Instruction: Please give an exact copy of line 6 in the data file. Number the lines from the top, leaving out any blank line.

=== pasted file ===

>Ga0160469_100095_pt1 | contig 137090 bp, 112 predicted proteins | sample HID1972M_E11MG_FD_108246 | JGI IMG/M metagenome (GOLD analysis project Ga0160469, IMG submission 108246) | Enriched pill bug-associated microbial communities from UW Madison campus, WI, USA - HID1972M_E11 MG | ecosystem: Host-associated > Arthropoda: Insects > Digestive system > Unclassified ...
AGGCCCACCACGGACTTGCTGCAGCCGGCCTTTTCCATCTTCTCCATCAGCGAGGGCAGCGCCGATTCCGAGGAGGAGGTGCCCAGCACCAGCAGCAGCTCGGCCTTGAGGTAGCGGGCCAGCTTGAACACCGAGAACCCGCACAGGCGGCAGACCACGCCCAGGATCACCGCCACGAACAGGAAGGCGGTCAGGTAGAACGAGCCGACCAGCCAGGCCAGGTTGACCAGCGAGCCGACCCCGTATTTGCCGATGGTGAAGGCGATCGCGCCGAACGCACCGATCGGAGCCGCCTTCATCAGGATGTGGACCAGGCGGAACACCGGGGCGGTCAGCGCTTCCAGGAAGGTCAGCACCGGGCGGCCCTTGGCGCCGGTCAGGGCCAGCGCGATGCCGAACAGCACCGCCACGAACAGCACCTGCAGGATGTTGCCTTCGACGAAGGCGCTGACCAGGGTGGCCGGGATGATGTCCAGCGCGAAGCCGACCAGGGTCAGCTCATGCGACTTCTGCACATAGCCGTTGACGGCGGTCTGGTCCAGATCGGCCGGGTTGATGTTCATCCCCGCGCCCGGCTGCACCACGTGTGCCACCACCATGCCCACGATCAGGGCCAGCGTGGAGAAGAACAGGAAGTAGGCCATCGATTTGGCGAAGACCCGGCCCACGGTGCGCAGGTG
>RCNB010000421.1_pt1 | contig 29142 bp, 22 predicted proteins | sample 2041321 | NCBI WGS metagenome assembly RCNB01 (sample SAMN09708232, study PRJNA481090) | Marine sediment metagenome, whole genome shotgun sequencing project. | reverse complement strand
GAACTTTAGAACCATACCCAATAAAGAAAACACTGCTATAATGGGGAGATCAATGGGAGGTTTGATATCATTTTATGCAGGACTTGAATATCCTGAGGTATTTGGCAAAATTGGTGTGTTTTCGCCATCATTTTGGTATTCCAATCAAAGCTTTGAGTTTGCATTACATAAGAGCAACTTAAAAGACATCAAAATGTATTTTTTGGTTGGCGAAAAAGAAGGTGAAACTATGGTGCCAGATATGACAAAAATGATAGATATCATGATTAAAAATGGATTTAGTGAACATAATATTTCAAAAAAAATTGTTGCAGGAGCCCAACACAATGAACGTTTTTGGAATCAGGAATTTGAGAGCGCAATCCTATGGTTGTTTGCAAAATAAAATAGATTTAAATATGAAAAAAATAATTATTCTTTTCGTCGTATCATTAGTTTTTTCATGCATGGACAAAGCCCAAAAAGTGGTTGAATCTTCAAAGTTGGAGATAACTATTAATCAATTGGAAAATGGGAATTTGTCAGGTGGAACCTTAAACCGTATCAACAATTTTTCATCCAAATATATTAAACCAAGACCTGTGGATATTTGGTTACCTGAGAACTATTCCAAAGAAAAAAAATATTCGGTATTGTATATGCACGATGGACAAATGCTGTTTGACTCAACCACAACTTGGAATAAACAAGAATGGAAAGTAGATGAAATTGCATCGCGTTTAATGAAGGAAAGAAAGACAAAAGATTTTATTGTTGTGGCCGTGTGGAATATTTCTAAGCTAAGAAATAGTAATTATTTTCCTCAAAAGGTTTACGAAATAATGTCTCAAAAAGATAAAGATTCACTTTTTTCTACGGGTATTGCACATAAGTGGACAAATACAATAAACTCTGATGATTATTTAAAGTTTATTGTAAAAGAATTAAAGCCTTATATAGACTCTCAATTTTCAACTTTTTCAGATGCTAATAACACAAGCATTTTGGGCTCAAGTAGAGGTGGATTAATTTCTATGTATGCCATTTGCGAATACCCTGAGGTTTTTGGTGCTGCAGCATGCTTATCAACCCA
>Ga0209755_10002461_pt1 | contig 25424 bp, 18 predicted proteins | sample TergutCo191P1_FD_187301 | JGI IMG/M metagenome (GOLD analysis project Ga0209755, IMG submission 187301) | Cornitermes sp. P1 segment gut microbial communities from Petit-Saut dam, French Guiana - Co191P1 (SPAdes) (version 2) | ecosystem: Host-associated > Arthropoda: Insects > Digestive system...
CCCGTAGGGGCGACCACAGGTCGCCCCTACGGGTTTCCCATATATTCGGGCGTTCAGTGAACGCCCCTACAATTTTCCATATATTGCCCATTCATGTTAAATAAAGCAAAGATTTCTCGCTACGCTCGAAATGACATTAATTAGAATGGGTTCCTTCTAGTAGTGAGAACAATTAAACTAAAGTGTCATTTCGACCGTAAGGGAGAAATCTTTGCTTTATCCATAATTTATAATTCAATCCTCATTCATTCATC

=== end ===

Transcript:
CCCGTAGGGGCGACCACAGGTCGCCCCTACGGGTTTCCCATATATTCGGGCGTTCAGTGAACGCCCCTACAATTTTCCATATATTGCCCATTCATGTTAAATAAAGCAAAGATTTCTCGCTACGCTCGAAATGACATTAATTAGAATGGGTTCCTTCTAGTAGTGAGAACAATTAAACTAAAGTGTCATTTCGACCGTAAGGGAGAAATCTTTGCTTTATCCATAATTTATAATTCAATCCTCATTCATTCATC